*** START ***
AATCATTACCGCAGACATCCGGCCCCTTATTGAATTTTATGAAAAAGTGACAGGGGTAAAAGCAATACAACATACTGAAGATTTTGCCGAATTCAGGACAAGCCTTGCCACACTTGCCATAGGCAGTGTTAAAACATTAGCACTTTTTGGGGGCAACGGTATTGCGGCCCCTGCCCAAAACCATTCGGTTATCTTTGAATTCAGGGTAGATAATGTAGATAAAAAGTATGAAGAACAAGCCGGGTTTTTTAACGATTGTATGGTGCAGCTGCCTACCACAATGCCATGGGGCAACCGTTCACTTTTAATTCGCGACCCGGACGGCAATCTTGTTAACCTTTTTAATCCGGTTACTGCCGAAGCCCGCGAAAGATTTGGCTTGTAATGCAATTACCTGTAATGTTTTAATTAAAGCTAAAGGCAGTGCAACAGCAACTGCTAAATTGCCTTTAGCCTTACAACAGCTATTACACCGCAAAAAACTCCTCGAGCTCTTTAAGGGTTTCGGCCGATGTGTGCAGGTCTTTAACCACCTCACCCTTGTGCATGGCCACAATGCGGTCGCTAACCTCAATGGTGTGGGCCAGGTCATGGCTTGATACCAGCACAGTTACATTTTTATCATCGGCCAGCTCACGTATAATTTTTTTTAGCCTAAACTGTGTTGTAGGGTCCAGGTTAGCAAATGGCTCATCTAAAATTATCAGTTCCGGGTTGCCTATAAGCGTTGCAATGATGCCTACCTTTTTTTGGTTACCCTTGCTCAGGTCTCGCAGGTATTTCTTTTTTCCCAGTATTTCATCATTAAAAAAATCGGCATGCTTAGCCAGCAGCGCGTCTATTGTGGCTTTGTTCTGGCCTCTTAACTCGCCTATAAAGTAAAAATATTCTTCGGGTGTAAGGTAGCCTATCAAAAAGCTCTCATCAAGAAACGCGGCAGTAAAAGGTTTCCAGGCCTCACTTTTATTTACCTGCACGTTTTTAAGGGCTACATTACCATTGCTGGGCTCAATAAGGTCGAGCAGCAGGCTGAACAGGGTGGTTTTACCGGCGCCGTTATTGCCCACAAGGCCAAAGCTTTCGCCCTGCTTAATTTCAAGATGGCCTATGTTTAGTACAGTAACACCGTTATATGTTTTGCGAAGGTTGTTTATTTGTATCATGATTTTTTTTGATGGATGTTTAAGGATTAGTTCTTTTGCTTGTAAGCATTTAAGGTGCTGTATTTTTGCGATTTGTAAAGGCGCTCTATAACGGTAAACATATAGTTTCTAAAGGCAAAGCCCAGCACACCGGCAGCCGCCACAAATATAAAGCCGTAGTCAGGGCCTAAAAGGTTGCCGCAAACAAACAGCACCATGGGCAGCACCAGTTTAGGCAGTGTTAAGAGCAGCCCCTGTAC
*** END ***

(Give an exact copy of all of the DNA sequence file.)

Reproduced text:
AATCATTACCGCAGACATCCGGCCCCTTATTGAATTTTATGAAAAAGTGACAGGGGTAAAAGCAATACAACATACTGAAGATTTTGCCGAATTCAGGACAAGCCTTGCCACACTTGCCATAGGCAGTGTTAAAACATTAGCACTTTTTGGGGGCAACGGTATTGCGGCCCCTGCCCAAAACCATTCGGTTATCTTTGAATTCAGGGTAGATAATGTAGATAAAAAGTATGAAGAACAAGCCGGGTTTTTTAACGATTGTATGGTGCAGCTGCCTACCACAATGCCATGGGGCAACCGTTCACTTTTAATTCGCGACCCGGACGGCAATCTTGTTAACCTTTTTAATCCGGTTACTGCCGAAGCCCGCGAAAGATTTGGCTTGTAATGCAATTACCTGTAATGTTTTAATTAAAGCTAAAGGCAGTGCAACAGCAACTGCTAAATTGCCTTTAGCCTTACAACAGCTATTACACCGCAAAAAACTCCTCGAGCTCTTTAAGGGTTTCGGCCGATGTGTGCAGGTCTTTAACCACCTCACCCTTGTGCATGGCCACAATGCGGTCGCTAACCTCAATGGTGTGGGCCAGGTCATGGCTTGATACCAGCACAGTTACATTTTTATCATCGGCCAGCTCACGTATAATTTTTTTTAGCCTAAACTGTGTTGTAGGGTCCAGGTTAGCAAATGGCTCATCTAAAATTATCAGTTCCGGGTTGCCTATAAGCGTTGCAATGATGCCTACCTTTTTTTGGTTACCCTTGCTCAGGTCTCGCAGGTATTTCTTTTTTCCCAGTATTTCATCATTAAAAAAATCGGCATGCTTAGCCAGCAGCGCGTCTATTGTGGCTTTGTTCTGGCCTCTTAACTCGCCTATAAAGTAAAAATATTCTTCGGGTGTAAGGTAGCCTATCAAAAAGCTCTCATCAAGAAACGCGGCAGTAAAAGGTTTCCAGGCCTCACTTTTATTTACCTGCACGTTTTTAAGGGCTACATTACCATTGCTGGGCTCAATAAGGTCGAGCAGCAGGCTGAACAGGGTGGTTTTACCGGCGCCGTTATTGCCCACAAGGCCAAAGCTTTCGCCCTGCTTAATTTCAAGATGGCCTATGTTTAGTACAGTAACACCGTTATATGTTTTGCGAAGGTTGTTTATTTGTATCATGATTTTTTTTGATGGATGTTTAAGGATTAGTTCTTTTGCTTGTAAGCATTTAAGGTGCTGTATTTTTGCGATTTGTAAAGGCGCTCTATAACGGTAAACATATAGTTTCTAAAGGCAAAGCCCAGCACACCGGCAGCCGCCACAAATATAAAGCCGTAGTCAGGGCCTAAAAGGTTGCCGCAAACAAACAGCACCATGGGCAGCACCAGTTTAGGCAGTGTTAAGAGCAGCCCCTGTAC